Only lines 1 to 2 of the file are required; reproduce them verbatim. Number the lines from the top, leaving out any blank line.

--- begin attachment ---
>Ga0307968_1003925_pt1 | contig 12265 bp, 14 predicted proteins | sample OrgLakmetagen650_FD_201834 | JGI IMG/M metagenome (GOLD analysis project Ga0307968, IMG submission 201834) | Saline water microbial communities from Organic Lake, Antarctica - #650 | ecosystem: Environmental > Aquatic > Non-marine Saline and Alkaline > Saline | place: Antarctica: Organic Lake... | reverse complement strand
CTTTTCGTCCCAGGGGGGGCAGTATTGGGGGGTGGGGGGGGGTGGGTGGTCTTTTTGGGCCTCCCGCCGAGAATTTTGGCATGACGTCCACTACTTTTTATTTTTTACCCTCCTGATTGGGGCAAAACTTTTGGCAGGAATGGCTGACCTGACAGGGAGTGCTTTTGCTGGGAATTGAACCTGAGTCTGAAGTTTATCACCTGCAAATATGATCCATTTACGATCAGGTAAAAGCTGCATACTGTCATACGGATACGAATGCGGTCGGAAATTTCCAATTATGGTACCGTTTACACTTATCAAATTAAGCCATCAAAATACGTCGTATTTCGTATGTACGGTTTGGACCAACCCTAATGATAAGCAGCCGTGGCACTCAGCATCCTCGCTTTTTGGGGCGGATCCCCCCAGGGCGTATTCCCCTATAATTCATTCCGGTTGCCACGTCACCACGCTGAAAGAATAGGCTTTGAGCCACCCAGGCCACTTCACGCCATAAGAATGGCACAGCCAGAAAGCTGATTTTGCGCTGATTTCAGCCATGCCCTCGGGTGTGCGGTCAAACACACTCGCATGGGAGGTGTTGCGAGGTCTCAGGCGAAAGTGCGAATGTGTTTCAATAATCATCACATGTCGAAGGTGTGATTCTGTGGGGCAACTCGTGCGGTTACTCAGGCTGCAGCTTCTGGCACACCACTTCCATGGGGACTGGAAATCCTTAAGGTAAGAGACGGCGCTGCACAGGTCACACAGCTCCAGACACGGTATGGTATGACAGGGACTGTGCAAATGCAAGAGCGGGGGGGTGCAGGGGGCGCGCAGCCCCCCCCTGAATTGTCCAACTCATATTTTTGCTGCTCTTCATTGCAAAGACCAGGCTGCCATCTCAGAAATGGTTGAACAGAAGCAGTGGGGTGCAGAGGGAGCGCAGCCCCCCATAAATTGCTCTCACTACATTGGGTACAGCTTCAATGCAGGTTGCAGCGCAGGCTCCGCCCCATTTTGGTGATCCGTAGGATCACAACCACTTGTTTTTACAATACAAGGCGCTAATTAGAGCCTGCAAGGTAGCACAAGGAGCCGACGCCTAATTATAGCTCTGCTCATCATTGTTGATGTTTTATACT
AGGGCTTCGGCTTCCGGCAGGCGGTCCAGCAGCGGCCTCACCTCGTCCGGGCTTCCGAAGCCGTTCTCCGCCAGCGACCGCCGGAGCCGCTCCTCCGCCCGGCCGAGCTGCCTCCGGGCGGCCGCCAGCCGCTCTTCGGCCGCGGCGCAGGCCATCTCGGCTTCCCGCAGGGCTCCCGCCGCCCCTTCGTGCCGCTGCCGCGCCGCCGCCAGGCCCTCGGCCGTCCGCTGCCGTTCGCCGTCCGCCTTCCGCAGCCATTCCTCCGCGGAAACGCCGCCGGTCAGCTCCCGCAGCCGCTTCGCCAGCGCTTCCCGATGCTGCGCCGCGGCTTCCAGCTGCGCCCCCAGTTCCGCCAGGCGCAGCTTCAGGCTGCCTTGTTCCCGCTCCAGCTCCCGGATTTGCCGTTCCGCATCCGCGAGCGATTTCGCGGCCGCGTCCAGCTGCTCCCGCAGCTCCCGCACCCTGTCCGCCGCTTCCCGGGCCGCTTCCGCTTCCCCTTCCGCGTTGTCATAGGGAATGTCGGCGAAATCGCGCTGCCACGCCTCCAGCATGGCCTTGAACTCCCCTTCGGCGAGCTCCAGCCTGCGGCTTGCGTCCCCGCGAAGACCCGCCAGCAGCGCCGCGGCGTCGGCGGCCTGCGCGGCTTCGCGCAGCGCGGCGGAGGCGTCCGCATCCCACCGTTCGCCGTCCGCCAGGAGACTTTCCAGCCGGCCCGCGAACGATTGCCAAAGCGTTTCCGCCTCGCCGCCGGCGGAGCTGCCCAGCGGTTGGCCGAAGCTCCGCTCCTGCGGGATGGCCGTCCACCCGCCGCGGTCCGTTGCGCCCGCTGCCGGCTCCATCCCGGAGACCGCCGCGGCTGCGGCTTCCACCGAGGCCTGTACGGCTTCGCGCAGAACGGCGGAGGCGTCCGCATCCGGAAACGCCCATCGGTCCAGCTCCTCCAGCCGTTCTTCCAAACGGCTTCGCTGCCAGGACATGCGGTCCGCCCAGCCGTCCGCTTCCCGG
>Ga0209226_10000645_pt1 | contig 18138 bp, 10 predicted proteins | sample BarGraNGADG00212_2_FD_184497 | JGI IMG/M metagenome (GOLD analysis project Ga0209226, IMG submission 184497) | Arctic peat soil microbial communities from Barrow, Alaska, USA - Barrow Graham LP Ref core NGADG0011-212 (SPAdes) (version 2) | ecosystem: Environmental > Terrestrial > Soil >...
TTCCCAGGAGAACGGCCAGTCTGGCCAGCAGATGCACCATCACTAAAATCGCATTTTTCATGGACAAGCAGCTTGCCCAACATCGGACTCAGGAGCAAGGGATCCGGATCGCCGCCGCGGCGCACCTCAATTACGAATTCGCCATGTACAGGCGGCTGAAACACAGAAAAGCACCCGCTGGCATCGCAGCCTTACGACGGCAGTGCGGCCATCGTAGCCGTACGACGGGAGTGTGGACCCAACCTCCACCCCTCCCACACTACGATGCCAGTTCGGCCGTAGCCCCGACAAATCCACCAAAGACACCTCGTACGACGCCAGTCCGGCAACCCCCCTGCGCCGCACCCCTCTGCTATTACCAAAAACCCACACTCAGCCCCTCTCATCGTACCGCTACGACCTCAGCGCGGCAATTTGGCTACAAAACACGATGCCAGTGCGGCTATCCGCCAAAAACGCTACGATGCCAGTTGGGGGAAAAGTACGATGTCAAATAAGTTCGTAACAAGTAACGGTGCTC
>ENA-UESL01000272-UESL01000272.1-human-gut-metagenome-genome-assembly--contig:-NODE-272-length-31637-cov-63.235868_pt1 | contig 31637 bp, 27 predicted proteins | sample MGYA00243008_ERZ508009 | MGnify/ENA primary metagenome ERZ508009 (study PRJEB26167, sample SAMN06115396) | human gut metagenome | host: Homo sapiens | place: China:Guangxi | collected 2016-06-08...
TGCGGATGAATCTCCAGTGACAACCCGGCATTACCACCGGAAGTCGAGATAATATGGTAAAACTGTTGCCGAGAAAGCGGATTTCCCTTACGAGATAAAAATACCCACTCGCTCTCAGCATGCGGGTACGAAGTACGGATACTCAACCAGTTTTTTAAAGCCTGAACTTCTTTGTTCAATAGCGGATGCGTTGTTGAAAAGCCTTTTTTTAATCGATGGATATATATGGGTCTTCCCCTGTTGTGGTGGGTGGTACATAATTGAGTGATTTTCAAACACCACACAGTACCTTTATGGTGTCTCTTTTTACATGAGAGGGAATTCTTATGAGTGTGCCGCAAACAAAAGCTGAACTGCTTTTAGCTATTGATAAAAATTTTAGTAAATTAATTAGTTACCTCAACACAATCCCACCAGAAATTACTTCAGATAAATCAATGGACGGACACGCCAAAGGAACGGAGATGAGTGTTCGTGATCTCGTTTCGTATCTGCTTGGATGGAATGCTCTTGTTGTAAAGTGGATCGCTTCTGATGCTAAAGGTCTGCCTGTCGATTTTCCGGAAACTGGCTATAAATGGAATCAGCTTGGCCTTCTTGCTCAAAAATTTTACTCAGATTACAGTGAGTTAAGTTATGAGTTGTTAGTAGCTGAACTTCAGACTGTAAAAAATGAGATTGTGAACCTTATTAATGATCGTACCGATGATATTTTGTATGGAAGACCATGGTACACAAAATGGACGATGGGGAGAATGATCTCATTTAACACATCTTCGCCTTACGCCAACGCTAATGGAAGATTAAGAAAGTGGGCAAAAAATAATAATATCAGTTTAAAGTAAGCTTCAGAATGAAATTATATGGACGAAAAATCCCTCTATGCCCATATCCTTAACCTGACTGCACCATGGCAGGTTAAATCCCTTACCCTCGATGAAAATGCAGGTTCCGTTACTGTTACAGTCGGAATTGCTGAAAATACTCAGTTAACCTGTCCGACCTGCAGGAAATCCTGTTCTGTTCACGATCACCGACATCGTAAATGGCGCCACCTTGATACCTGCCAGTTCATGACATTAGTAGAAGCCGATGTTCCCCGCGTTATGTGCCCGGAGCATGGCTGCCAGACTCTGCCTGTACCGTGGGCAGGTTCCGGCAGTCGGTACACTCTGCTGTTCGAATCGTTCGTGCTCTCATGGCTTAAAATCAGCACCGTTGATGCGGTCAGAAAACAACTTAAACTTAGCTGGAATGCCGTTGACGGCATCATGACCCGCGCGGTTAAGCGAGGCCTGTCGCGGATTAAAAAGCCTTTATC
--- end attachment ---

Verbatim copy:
>Ga0307968_1003925_pt1 | contig 12265 bp, 14 predicted proteins | sample OrgLakmetagen650_FD_201834 | JGI IMG/M metagenome (GOLD analysis project Ga0307968, IMG submission 201834) | Saline water microbial communities from Organic Lake, Antarctica - #650 | ecosystem: Environmental > Aquatic > Non-marine Saline and Alkaline > Saline | place: Antarctica: Organic Lake... | reverse complement strand
CTTTTCGTCCCAGGGGGGGCAGTATTGGGGGGTGGGGGGGGGTGGGTGGTCTTTTTGGGCCTCCCGCCGAGAATTTTGGCATGACGTCCACTACTTTTTATTTTTTACCCTCCTGATTGGGGCAAAACTTTTGGCAGGAATGGCTGACCTGACAGGGAGTGCTTTTGCTGGGAATTGAACCTGAGTCTGAAGTTTATCACCTGCAAATATGATCCATTTACGATCAGGTAAAAGCTGCATACTGTCATACGGATACGAATGCGGTCGGAAATTTCCAATTATGGTACCGTTTACACTTATCAAATTAAGCCATCAAAATACGTCGTATTTCGTATGTACGGTTTGGACCAACCCTAATGATAAGCAGCCGTGGCACTCAGCATCCTCGCTTTTTGGGGCGGATCCCCCCAGGGCGTATTCCCCTATAATTCATTCCGGTTGCCACGTCACCACGCTGAAAGAATAGGCTTTGAGCCACCCAGGCCACTTCACGCCATAAGAATGGCACAGCCAGAAAGCTGATTTTGCGCTGATTTCAGCCATGCCCTCGGGTGTGCGGTCAAACACACTCGCATGGGAGGTGTTGCGAGGTCTCAGGCGAAAGTGCGAATGTGTTTCAATAATCATCACATGTCGAAGGTGTGATTCTGTGGGGCAACTCGTGCGGTTACTCAGGCTGCAGCTTCTGGCACACCACTTCCATGGGGACTGGAAATCCTTAAGGTAAGAGACGGCGCTGCACAGGTCACACAGCTCCAGACACGGTATGGTATGACAGGGACTGTGCAAATGCAAGAGCGGGGGGGTGCAGGGGGCGCGCAGCCCCCCCCTGAATTGTCCAACTCATATTTTTGCTGCTCTTCATTGCAAAGACCAGGCTGCCATCTCAGAAATGGTTGAACAGAAGCAGTGGGGTGCAGAGGGAGCGCAGCCCCCCATAAATTGCTCTCACTACATTGGGTACAGCTTCAATGCAGGTTGCAGCGCAGGCTCCGCCCCATTTTGGTGATCCGTAGGATCACAACCACTTGTTTTTACAATACAAGGCGCTAATTAGAGCCTGCAAGGTAGCACAAGGAGCCGACGCCTAATTATAGCTCTGCTCATCATTGTTGATGTTTTATACT